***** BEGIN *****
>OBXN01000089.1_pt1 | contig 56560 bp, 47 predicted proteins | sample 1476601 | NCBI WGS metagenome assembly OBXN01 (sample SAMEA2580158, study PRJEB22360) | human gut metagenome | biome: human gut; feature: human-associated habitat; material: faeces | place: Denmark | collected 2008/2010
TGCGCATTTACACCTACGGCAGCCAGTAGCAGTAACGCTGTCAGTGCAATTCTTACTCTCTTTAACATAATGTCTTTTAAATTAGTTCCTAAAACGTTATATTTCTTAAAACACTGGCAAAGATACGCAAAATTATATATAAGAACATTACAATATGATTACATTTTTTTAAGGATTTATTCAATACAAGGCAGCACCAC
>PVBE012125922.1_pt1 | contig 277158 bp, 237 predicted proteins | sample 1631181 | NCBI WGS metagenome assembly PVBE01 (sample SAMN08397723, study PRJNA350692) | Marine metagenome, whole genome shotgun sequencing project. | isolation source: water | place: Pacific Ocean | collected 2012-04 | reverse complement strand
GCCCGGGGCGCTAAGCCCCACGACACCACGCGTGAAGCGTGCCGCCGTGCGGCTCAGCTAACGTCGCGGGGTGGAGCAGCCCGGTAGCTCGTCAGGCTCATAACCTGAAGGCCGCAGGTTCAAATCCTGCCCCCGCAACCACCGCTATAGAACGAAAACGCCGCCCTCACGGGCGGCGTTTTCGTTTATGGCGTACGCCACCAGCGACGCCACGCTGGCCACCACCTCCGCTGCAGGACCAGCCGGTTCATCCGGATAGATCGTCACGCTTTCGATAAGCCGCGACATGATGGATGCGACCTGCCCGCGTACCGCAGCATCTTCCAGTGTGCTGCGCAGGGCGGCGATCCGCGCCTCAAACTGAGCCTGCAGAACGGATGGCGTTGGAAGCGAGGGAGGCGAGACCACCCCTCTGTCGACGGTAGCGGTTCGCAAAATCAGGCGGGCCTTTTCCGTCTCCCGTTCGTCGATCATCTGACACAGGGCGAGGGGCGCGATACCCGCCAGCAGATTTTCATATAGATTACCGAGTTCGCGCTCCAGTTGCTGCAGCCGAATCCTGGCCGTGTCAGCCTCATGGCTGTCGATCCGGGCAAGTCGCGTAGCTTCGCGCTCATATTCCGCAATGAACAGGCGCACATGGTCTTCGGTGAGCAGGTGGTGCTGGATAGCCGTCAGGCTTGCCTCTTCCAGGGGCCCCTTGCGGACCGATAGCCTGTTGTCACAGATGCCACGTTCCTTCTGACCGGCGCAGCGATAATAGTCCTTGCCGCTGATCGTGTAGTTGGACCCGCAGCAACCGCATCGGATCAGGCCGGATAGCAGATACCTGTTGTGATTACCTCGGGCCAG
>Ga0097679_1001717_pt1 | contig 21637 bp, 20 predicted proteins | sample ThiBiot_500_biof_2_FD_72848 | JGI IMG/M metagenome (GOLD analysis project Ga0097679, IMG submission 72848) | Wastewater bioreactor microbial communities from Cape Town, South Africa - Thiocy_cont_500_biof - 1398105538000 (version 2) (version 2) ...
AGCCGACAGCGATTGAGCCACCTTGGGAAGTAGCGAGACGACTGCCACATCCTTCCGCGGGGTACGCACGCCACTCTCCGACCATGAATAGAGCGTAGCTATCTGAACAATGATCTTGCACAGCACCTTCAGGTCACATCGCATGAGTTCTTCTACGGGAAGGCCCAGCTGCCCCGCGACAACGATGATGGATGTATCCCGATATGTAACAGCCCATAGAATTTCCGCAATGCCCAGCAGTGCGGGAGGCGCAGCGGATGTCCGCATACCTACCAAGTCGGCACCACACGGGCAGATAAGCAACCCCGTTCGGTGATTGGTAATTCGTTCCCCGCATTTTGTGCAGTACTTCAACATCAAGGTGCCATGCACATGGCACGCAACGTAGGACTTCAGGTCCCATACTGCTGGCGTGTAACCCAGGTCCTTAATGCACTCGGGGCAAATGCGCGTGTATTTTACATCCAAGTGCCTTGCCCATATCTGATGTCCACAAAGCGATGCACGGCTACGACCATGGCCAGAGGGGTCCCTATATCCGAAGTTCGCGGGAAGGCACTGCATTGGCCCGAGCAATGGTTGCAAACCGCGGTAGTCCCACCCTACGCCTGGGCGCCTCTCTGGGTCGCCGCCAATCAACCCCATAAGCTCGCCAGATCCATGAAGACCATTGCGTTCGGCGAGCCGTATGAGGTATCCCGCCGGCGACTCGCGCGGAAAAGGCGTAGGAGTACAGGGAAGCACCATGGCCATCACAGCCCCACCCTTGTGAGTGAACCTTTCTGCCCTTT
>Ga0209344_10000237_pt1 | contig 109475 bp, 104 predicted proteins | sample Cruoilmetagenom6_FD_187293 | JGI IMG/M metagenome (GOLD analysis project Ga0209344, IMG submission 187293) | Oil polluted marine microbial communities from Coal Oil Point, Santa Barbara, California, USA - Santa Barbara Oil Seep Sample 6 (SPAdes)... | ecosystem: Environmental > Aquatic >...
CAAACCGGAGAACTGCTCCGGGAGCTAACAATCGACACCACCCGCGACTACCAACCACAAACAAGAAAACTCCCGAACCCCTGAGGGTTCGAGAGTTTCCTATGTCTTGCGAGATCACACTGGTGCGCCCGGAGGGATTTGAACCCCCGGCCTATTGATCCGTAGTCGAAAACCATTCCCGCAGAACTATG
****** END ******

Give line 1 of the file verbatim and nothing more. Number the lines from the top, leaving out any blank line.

>OBXN01000089.1_pt1 | contig 56560 bp, 47 predicted proteins | sample 1476601 | NCBI WGS metagenome assembly OBXN01 (sample SAMEA2580158, study PRJEB22360) | human gut metagenome | biome: human gut; feature: human-associated habitat; material: faeces | place: Denmark | collected 2008/2010